Unbelievably, Gilgallon experienced his third heart attack in November of that same year, which turned out to be an arterial blockage. His last heart attack was in December of 2018. It required a coronary artery bypass graft (CABG) four ways. Gilgallon was in the hospital for 32 days with kidney issues. However, he looks back on that time as the greatest blessing he has received in his life—bringing him closer to his faith and putting forth a new perspective.

“I had 32 nights of close contact with God. There were a lot of conversations and it put me back on the road of where I needed to be. I struggled that year because of resigning from my job, and there was so much pressure to make a living. I was trying to make 20 gallons of soup in a 10 gallon pot for too long a time,” said Gilgallon.

Gilgallon is eternally grateful to the surgical and nursing staff at Desert Regional Medical Center, who treated him during his last three heart attacks. He was undergoing kidney dialysis at the time of his fourth heart attack, and the staff was sure he going to be on dialysis for the rest of his live. Gilgallon believes it is a miracle that his kidneys rebounded.

“I have learned that every single day is important. I live my life like it’s my last day because it could well be. The one thing I don’t fear is death. I have a firm belief in where I’m going when it’s over. I’m absolutely 100 percent positive, so I’m just trying to live each day one at a time and I’m happy when I wake up in the morning,” stated Gilgallon.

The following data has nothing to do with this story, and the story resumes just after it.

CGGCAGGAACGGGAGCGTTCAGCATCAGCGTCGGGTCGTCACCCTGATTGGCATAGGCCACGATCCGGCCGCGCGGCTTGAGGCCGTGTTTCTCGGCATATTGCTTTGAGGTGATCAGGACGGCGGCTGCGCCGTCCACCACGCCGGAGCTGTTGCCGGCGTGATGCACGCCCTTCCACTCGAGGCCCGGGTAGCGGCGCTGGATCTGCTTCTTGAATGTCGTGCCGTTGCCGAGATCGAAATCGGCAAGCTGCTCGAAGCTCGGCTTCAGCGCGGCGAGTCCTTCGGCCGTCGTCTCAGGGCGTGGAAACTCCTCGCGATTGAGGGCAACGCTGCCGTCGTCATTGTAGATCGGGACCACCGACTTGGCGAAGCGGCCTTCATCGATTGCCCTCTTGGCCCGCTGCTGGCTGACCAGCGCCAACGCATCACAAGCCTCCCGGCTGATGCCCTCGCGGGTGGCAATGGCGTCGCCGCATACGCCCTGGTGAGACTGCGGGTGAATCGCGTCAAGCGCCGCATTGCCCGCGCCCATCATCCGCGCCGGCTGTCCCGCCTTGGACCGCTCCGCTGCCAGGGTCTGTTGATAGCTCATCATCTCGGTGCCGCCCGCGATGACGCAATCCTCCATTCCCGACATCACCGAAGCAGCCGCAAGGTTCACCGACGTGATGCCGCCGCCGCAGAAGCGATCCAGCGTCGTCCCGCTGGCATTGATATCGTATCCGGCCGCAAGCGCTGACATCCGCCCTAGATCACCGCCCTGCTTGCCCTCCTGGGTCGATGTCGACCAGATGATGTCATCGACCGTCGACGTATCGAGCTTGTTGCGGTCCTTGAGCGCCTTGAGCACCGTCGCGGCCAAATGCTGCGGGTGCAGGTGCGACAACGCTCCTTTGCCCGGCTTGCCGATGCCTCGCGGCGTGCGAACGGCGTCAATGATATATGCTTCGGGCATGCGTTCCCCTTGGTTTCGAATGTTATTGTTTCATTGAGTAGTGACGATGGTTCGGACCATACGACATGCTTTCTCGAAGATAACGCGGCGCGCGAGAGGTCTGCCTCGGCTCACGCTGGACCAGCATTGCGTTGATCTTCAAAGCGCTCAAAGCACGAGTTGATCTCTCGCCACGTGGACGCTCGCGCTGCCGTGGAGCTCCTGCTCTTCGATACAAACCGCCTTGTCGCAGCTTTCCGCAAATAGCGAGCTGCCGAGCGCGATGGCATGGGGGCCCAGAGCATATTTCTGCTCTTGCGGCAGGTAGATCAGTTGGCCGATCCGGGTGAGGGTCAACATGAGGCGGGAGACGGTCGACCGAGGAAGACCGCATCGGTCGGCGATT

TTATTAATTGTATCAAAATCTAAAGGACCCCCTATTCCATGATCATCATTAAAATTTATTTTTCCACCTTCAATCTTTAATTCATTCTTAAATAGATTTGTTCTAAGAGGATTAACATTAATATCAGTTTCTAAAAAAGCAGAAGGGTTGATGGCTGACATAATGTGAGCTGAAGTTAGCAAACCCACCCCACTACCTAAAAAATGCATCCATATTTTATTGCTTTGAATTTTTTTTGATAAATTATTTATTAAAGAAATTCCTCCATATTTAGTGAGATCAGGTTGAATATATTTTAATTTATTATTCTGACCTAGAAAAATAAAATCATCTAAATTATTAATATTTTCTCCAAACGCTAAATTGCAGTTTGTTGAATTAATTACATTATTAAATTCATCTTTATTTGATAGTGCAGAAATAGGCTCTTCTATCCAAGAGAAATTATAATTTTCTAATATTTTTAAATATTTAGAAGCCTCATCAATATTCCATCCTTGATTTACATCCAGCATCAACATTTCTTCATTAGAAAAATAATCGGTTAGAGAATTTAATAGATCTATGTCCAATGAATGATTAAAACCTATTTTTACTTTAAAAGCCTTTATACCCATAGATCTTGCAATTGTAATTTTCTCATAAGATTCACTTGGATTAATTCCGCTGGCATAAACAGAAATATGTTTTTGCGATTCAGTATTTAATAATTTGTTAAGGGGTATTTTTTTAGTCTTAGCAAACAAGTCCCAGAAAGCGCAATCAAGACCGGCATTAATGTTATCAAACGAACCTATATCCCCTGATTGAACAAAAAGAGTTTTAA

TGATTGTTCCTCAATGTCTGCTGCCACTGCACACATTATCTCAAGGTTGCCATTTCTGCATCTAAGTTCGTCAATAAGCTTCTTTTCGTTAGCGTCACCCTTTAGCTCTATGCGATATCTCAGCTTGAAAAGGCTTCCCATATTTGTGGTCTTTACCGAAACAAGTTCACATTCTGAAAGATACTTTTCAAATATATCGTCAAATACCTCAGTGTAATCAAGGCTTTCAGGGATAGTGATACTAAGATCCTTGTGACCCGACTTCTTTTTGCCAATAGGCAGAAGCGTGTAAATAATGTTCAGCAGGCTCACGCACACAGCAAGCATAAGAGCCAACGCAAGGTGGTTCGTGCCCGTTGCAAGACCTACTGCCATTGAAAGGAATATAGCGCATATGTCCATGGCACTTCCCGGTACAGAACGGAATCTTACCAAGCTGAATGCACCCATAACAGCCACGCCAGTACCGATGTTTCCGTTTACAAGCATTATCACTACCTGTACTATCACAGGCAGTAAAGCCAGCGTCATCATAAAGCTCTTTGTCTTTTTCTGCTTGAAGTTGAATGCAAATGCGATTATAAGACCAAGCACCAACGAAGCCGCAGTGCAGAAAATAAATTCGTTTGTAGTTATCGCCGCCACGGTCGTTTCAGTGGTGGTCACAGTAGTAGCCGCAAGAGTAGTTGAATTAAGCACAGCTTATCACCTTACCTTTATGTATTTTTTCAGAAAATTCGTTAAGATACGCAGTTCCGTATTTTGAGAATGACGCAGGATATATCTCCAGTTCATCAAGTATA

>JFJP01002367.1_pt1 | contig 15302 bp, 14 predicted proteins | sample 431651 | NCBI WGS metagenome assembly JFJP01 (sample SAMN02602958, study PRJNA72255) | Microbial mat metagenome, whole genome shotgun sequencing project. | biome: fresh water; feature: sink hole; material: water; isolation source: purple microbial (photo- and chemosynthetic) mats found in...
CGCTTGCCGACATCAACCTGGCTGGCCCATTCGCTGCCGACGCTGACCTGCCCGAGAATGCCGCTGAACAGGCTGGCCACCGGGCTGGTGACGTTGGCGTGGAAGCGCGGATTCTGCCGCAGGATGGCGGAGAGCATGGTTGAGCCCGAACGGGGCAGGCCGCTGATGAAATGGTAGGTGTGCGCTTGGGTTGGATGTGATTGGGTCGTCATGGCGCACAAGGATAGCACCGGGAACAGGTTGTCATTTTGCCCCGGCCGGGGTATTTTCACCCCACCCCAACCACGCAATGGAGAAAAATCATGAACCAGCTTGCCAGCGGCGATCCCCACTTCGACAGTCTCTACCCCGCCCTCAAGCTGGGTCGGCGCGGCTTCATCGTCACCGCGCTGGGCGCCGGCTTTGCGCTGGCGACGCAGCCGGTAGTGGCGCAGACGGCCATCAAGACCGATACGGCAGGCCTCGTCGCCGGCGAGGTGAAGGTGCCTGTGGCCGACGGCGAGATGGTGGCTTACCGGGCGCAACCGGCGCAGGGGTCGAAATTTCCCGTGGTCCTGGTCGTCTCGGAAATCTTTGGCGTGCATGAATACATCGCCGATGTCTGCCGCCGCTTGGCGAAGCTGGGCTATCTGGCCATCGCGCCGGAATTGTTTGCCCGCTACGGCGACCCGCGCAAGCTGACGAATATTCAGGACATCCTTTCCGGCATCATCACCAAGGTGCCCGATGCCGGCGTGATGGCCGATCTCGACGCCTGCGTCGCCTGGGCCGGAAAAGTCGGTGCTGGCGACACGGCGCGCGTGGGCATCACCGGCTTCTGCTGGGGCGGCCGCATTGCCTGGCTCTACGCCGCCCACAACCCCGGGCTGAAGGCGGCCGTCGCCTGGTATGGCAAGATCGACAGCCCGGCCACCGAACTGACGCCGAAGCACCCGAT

There are so many favorite memories that Gilgallon recounts in his career, such as getting to meet various notable people, including Rock and Roll Hall of Famers just this past week—the likes of Felix Cavaliere from The Young Rascals and Danny Seraphine, the drummer of the band Chicago. Gilgallon has also loved interacting with the Coachella Valley community, hosting Saturday Night and College football at the Agua Caliente Casino in Cathedral City. He also hosts Sunday and Monday night football at the Agua Caliente Casino in Rancho Mirage.

“I love the Valley. The people have treated me so beautifully and have helped me get through hard times. There was a time when I was about to leave town, but at the last moment, the deal fell through. And I was thankful to God it did because I really don’t want to go anywhere. I love it here,” said Gilgallon.

Currently working at Q102.3 Classic Rock, Gilgallon is focused on bringing the show to more people every week as he plays music he loved listening to while growing up. He started working for Marker Broadcasting last year, and he has always wanted to work for owner Todd Marker. The locally owned aspect of Marker Broadcasting was appealing to Gilgallon and he is grateful for the opportunity.

“I want to bring growth to the show because I know it will help grow the community. For three hours every morning (6 a.m. to 9 a.m.), I ask people to put their differences aside and forget about the news for a bit. Just enjoy the music and rock ’n’ roll at full volume,” stated Gilgallon.

Listen to “Da Coach” from 6 a.m. to 9 a.m. every Monday through Friday on 102.3 and catch his Facebook live videos for more content.